• Agreed. I loved the evenings of multiplayer fun with friends on the old XBox or PS, and we had some good fun playing Goldeneye on a Nintendo at work, locked away in a secret NATO dungeon. Later I got a PS3 and was seriously disappointed with the selection and quality of head-to-head games in split-screen. Most games are single and net play only, and if they have split screen it usually sucks.

      Luckily the guys at my old employer still throw a little LAN party every 2 months or so at the office: games, b
  • by rykin (836525)
    A new game was recently announced on the Xbox that will provide 6-player split-screen running at 60fps. I'm really excited for this because I am hoping it will spark other developers to emulate it. I'd settle for less visuals if the game is fun and can incorporate more players. Sadly, more players per game can mean less copies sold, so I suspect that will hold back any possible adoption.
  • Splitscreen: 4 people want to play, so they buy a copy.
    No Splitscreen: 4 people want to play, so they have to buy 4 copies.

    Guess what's more interesting for the company making the game.

    • by Anrego (830717) *

      On the other hand, it's a good way to advertise games to other parties.

      I was first exposed to a lot of the games I bought as a kid by playing them at a friends house. I imagine the inverse was true of my friends. We all kinda had the same game collections, some we discovered on our own, some we were introduced to. I can't think of any games off the top of my head that we played and I liked but I didn't have my own copy of eventually.

      • Oh please, peer propaganda is so 1990s.

        Today, everyone has access to the internet and various "test pages". It's far easier to influence those than your peers. There, you'd have to actually make a good game, with the test drones it's just throwing a bone at them from time to time or threatening them with not being in the fold of the "early access" test goons that makes them crank out good reviews for your turd.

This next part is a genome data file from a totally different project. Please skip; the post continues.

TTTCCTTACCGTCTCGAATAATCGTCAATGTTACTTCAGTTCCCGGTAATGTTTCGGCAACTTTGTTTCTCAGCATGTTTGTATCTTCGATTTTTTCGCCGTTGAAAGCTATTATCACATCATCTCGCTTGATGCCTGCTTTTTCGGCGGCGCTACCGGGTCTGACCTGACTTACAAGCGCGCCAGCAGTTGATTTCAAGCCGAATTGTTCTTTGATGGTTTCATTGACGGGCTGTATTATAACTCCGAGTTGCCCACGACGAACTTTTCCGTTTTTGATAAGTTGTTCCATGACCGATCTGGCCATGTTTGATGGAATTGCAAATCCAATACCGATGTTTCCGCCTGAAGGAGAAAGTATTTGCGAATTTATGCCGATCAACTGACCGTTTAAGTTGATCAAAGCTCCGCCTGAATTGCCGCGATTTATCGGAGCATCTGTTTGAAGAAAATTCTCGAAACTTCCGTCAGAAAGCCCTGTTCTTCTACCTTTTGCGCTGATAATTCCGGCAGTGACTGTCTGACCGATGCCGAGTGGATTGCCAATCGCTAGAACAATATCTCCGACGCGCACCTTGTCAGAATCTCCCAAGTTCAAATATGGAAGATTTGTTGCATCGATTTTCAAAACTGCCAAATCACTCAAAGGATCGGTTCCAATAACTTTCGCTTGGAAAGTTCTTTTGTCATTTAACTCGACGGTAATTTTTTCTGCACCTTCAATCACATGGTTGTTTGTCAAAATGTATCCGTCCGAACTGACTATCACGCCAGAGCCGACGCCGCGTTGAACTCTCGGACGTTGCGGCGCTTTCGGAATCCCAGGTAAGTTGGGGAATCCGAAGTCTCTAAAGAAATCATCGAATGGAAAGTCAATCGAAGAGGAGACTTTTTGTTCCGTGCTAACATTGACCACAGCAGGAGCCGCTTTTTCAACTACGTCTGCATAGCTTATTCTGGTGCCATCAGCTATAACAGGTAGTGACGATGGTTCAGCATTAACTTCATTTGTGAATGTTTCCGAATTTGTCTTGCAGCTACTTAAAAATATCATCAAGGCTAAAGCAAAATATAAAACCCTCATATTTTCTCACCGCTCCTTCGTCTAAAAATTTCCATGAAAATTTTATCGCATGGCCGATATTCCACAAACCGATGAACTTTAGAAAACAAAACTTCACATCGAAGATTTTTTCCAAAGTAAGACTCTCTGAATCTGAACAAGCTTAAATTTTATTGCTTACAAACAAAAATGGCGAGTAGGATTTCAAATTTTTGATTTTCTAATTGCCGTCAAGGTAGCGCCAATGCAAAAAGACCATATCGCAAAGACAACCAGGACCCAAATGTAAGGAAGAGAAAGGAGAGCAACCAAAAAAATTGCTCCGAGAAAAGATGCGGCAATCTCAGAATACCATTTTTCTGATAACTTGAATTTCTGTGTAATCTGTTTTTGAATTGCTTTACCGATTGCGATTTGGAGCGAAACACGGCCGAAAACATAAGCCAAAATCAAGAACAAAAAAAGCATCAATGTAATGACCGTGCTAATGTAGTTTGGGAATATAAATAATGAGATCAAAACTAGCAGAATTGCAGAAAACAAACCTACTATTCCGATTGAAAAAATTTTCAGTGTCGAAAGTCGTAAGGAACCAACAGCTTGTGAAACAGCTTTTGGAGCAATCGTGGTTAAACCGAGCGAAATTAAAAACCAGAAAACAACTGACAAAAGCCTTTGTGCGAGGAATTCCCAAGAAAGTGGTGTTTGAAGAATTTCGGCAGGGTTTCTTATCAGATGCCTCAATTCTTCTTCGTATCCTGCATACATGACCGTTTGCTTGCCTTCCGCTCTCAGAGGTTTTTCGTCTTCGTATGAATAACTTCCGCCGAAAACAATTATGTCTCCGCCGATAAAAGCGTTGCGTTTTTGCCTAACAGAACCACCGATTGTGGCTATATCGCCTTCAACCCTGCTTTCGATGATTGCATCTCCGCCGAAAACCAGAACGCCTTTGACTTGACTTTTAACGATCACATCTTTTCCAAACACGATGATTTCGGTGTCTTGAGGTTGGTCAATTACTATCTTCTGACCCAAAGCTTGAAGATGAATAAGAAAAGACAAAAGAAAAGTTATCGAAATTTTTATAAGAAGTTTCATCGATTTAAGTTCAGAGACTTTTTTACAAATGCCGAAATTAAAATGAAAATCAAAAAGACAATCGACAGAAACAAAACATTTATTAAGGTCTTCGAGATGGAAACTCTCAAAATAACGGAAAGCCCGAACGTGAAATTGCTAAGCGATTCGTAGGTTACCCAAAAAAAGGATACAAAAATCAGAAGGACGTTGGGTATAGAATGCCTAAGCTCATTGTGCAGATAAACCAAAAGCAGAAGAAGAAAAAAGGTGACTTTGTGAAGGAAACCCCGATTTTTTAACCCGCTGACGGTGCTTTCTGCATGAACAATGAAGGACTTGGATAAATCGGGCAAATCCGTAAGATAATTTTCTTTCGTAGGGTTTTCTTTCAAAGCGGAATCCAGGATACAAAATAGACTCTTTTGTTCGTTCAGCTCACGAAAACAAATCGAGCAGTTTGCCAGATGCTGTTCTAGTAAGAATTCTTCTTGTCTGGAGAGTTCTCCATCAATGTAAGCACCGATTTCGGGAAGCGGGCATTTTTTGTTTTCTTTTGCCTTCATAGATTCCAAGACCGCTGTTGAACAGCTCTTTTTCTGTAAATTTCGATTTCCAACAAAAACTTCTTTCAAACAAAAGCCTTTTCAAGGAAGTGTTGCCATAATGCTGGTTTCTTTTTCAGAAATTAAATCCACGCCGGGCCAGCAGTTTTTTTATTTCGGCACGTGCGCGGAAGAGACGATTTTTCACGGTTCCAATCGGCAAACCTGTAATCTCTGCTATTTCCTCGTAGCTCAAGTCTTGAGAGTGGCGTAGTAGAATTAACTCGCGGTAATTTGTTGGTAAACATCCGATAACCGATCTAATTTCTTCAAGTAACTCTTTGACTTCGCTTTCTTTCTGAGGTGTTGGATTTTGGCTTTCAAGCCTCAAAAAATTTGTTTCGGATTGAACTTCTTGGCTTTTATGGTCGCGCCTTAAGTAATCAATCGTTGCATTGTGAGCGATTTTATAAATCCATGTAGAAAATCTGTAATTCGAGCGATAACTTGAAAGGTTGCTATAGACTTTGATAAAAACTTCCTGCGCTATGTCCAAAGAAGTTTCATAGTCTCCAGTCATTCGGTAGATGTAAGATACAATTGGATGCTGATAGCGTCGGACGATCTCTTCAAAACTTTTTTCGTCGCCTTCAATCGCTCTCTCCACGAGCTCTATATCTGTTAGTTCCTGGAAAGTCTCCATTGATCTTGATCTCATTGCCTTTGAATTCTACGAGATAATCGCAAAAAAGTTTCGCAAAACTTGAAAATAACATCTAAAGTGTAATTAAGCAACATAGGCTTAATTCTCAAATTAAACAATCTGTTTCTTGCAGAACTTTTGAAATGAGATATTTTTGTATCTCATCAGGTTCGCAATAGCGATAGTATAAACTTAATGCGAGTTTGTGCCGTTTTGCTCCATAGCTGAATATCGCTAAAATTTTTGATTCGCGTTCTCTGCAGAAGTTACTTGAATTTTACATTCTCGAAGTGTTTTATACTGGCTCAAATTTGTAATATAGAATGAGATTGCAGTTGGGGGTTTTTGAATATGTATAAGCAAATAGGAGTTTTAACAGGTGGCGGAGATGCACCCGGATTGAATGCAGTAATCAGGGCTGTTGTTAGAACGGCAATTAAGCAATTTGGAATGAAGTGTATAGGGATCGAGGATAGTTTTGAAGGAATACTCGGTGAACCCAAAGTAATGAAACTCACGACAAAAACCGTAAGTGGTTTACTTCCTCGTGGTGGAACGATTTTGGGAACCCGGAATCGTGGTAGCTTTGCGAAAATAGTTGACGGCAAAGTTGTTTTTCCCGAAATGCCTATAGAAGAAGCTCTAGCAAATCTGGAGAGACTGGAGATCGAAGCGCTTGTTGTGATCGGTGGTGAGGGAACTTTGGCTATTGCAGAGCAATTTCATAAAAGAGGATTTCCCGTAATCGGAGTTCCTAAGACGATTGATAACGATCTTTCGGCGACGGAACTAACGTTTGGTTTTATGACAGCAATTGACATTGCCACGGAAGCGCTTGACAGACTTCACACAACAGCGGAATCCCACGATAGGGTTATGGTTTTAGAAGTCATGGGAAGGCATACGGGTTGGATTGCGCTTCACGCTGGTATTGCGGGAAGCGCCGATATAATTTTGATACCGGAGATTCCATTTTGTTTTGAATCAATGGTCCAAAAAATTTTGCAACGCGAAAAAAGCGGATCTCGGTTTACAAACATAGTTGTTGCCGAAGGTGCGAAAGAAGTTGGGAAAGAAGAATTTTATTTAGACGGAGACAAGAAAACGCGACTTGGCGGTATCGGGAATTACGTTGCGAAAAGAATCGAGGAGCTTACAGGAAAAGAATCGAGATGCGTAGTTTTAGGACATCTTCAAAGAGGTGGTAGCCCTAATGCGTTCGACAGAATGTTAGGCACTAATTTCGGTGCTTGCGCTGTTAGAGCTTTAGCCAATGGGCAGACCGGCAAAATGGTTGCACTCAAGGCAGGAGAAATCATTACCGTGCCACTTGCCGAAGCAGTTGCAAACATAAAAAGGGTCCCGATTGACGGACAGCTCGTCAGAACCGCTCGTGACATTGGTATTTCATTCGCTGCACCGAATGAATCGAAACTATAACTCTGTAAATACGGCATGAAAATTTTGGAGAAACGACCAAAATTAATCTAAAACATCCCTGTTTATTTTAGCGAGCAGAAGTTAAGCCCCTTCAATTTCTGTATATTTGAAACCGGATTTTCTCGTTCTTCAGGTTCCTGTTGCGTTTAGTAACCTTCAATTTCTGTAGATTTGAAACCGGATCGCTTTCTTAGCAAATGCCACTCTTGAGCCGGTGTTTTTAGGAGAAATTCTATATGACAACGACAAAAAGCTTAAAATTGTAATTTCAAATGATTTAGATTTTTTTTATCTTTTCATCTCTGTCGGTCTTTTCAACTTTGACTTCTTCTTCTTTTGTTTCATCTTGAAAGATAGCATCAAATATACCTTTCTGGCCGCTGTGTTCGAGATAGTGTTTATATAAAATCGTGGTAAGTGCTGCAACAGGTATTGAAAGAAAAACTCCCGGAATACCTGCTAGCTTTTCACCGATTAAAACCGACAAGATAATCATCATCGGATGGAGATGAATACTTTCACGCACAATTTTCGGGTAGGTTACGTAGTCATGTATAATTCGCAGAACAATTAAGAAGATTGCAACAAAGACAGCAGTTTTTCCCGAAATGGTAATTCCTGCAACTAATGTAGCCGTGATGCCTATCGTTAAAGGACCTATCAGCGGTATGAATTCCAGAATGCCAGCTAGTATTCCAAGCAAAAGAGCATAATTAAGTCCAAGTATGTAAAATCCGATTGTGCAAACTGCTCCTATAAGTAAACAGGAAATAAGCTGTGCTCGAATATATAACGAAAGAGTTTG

• Splitscreen: Our household buys one copy.
      No Splitscreen: Our household buys no copies, knowing that the game will be useless at family parties.
      • No Splitscreen: Our household buys no copies, knowing that the game will be useless at family parties.

        What, no one plays single-player or online-play at your house?

        • by tepples (727027)
          Single-player: You get to play for 45, 30, or 22 minutes. That's not even long enough to get to the first save point [tvtropes.org] in Majora's Mask or some JRPGs for PlayStation family platforms. Or you can play a handheld game, an older game on a integrated-graphics PC, or an older game on a previous-generation console.
          Online multiplayer: Same taking turns, and COPPA limits communication in pickup matches to which under-13 players have lawful access.
          Split-screen: You get to play for all 90 minutes.
          • Single-player: You get to play for 45, 30, or 22 minutes.

            Who says?

            Online multiplayer: Same taking turns,

            Who says?

             

            and COPPA limits communication in pickup matches to which under-13 players have lawful access.

            No, it doesn't. Not in practice anyway.

            • by tepples (727027)

              Who says?

              Time between completion of homework and bedtime says. The limits are nowhere near as strict from June through August.

              • Home work? Isn't that what you crib in geography class?

              • homework? You do realize that majority of gamers are adults, right? You focus far too much thought on the after school market.

                • You do realize that majority of gamers are adults, right?

                  True, only 18 percent [theesa.com] of gamers in 2011 were under 18, but I'd guess a not insignificant fraction of the other 72 percent are gaming with their kids. And if the majors continue to tailor their first-person shooters and gangster simulators to the M-rated market, this leaves the E, E10+, and T markets open.

    • I remember toy add from the 1980's.
      The trick to advertising the toy was to show the child playing with the toy with either his friends or with his family.

      Gi-Jo even with the Aircraft carrier (which every kid wanted) isn't that fun alone, you want it, because then you can get the other kids to play with you, and if it is your toy you can play the game with your own rules.
      The real key is if all your friends had a different toy of the same product line, and then they can have a real adventure with them.
      Now thi

    • by Belial6 (794905)
      It should be the first one since the second one often leads to no sales at all.
  • The PS4 and Xbone are both jokes. they dont even support 1920X1080-60 resolutions, with 4K this year being as affordable to the poor people ($120K a year or lower) it was completely boneheaded that the Xbone came with hardware that was already 2 years out of date before it even hit release day.

    The best thing was when you and friends could all play local lan, but game developers are too damned lazy to add that in anymore. split screen gaming will suck even at 8K resolution because you are still squishing

    • by drinkypoo (153816)